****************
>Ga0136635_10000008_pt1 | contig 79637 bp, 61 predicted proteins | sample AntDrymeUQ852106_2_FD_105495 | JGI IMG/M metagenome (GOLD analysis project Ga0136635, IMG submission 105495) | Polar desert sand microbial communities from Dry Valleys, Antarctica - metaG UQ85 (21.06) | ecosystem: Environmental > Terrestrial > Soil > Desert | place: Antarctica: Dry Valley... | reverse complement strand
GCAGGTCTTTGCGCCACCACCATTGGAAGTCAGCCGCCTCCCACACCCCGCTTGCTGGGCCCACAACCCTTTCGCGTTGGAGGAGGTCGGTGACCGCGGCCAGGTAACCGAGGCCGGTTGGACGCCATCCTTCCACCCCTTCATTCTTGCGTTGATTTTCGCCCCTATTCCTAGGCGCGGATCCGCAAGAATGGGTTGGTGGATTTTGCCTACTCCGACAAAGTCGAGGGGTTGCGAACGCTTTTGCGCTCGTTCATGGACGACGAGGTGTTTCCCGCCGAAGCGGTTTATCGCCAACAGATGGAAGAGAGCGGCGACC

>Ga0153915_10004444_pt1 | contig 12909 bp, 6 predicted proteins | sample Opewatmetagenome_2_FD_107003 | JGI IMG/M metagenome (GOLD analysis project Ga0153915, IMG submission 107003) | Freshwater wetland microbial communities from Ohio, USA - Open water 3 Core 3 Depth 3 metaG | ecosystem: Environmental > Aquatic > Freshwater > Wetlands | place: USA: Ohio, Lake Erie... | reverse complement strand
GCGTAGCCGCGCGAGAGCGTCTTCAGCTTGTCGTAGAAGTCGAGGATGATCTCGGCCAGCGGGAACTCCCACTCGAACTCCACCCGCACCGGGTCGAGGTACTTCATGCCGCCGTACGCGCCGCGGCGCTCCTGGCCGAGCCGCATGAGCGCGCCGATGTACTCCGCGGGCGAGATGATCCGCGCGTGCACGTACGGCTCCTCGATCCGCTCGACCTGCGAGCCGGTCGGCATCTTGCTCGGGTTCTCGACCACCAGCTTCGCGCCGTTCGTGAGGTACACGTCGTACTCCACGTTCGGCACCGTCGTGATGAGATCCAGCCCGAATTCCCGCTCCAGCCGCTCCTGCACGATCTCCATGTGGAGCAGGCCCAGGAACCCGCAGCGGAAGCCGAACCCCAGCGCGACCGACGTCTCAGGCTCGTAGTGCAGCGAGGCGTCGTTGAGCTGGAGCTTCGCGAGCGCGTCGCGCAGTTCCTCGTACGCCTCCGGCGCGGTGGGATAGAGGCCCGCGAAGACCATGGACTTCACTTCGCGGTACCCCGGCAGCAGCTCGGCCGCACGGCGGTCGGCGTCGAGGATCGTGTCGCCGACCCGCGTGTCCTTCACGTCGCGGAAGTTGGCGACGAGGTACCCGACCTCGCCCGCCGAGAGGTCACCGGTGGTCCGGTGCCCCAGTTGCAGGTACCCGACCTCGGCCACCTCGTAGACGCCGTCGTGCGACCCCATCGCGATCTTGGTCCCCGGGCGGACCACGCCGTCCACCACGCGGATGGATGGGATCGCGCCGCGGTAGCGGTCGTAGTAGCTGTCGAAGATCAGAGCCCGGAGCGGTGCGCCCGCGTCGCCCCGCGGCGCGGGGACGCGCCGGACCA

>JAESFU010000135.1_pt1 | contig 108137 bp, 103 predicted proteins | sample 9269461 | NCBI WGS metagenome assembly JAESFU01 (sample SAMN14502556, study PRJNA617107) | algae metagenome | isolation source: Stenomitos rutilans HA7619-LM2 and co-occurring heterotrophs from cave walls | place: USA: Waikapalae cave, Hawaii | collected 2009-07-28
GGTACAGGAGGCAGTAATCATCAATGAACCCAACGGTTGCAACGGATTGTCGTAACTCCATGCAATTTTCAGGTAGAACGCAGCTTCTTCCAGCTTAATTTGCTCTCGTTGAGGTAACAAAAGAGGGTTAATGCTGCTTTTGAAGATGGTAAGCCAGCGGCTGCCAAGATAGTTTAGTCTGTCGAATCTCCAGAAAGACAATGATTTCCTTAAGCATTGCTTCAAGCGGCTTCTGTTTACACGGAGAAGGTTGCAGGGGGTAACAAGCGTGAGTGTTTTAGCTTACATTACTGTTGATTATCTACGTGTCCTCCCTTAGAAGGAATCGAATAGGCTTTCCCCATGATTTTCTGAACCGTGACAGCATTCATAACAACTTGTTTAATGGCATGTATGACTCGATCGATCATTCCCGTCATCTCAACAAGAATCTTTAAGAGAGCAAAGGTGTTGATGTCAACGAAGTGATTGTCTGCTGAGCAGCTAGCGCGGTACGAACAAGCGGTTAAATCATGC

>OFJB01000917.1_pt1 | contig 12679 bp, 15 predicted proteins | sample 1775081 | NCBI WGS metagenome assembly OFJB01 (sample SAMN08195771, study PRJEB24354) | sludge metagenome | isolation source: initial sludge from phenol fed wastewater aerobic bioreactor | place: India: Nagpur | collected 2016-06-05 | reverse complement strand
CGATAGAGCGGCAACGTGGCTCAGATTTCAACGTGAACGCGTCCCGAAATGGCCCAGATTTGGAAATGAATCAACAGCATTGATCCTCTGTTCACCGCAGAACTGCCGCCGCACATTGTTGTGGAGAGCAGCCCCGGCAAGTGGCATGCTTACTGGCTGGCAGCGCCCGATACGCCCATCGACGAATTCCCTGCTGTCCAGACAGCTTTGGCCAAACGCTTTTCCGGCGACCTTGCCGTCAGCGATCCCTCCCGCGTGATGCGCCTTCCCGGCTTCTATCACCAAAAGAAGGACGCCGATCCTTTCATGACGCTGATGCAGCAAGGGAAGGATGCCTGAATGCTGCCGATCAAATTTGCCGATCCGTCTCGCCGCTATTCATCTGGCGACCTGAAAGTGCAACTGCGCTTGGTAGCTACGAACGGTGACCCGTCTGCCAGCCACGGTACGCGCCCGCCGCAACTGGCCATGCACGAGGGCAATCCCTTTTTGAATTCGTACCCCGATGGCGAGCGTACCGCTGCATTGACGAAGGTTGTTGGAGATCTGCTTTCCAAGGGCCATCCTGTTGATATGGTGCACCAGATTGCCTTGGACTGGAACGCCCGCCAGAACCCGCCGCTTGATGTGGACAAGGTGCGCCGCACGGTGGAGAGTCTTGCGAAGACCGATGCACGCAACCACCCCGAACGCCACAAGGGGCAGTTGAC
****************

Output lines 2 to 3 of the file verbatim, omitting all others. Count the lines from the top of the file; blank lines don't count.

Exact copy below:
GCAGGTCTTTGCGCCACCACCATTGGAAGTCAGCCGCCTCCCACACCCCGCTTGCTGGGCCCACAACCCTTTCGCGTTGGAGGAGGTCGGTGACCGCGGCCAGGTAACCGAGGCCGGTTGGACGCCATCCTTCCACCCCTTCATTCTTGCGTTGATTTTCGCCCCTATTCCTAGGCGCGGATCCGCAAGAATGGGTTGGTGGATTTTGCCTACTCCGACAAAGTCGAGGGGTTGCGAACGCTTTTGCGCTCGTTCATGGACGACGAGGTGTTTCCCGCCGAAGCGGTTTATCGCCAACAGATGGAAGAGAGCGGCGACC

>Ga0153915_10004444_pt1 | contig 12909 bp, 6 predicted proteins | sample Opewatmetagenome_2_FD_107003 | JGI IMG/M metagenome (GOLD analysis project Ga0153915, IMG submission 107003) | Freshwater wetland microbial communities from Ohio, USA - Open water 3 Core 3 Depth 3 metaG | ecosystem: Environmental > Aquatic > Freshwater > Wetlands | place: USA: Ohio, Lake Erie... | reverse complement strand